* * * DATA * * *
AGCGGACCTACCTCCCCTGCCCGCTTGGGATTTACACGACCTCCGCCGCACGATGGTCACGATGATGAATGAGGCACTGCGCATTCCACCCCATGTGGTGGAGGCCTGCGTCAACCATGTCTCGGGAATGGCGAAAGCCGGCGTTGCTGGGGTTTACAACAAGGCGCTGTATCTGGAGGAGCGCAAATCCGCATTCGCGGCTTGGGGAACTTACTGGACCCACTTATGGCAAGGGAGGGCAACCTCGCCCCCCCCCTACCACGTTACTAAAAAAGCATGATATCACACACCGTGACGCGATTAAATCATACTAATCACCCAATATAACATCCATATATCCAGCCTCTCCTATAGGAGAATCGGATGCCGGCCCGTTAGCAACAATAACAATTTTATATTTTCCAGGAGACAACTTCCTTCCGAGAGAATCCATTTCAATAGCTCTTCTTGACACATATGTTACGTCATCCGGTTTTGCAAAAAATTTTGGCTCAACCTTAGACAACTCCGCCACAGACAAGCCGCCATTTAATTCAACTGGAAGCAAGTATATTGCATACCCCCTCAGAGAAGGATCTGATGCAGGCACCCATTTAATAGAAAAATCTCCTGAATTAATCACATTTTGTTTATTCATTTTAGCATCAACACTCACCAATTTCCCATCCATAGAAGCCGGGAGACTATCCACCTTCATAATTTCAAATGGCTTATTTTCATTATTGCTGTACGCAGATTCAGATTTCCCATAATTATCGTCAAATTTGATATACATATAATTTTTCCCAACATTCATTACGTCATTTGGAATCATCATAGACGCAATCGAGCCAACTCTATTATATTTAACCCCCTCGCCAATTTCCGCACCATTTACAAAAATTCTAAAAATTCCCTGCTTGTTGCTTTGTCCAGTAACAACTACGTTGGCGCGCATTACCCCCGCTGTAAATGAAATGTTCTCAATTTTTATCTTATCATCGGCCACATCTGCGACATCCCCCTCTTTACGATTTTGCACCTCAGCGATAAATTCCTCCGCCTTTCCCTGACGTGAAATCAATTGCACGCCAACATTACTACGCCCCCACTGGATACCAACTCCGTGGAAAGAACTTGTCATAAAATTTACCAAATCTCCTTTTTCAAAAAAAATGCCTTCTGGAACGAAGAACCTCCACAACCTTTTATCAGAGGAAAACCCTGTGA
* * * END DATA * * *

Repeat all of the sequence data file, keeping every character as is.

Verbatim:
AGCGGACCTACCTCCCCTGCCCGCTTGGGATTTACACGACCTCCGCCGCACGATGGTCACGATGATGAATGAGGCACTGCGCATTCCACCCCATGTGGTGGAGGCCTGCGTCAACCATGTCTCGGGAATGGCGAAAGCCGGCGTTGCTGGGGTTTACAACAAGGCGCTGTATCTGGAGGAGCGCAAATCCGCATTCGCGGCTTGGGGAACTTACTGGACCCACTTATGGCAAGGGAGGGCAACCTCGCCCCCCCCCTACCACGTTACTAAAAAAGCATGATATCACACACCGTGACGCGATTAAATCATACTAATCACCCAATATAACATCCATATATCCAGCCTCTCCTATAGGAGAATCGGATGCCGGCCCGTTAGCAACAATAACAATTTTATATTTTCCAGGAGACAACTTCCTTCCGAGAGAATCCATTTCAATAGCTCTTCTTGACACATATGTTACGTCATCCGGTTTTGCAAAAAATTTTGGCTCAACCTTAGACAACTCCGCCACAGACAAGCCGCCATTTAATTCAACTGGAAGCAAGTATATTGCATACCCCCTCAGAGAAGGATCTGATGCAGGCACCCATTTAATAGAAAAATCTCCTGAATTAATCACATTTTGTTTATTCATTTTAGCATCAACACTCACCAATTTCCCATCCATAGAAGCCGGGAGACTATCCACCTTCATAATTTCAAATGGCTTATTTTCATTATTGCTGTACGCAGATTCAGATTTCCCATAATTATCGTCAAATTTGATATACATATAATTTTTCCCAACATTCATTACGTCATTTGGAATCATCATAGACGCAATCGAGCCAACTCTATTATATTTAACCCCCTCGCCAATTTCCGCACCATTTACAAAAATTCTAAAAATTCCCTGCTTGTTGCTTTGTCCAGTAACAACTACGTTGGCGCGCATTACCCCCGCTGTAAATGAAATGTTCTCAATTTTTATCTTATCATCGGCCACATCTGCGACATCCCCCTCTTTACGATTTTGCACCTCAGCGATAAATTCCTCCGCCTTTCCCTGACGTGAAATCAATTGCACGCCAACATTACTACGCCCCCACTGGATACCAACTCCGTGGAAAGAACTTGTCATAAAATTTACCAAATCTCCTTTTTCAAAAAAAATGCCTTCTGGAACGAAGAACCTCCACAACCTTTTATCAGAGGAAAACCCTGTGA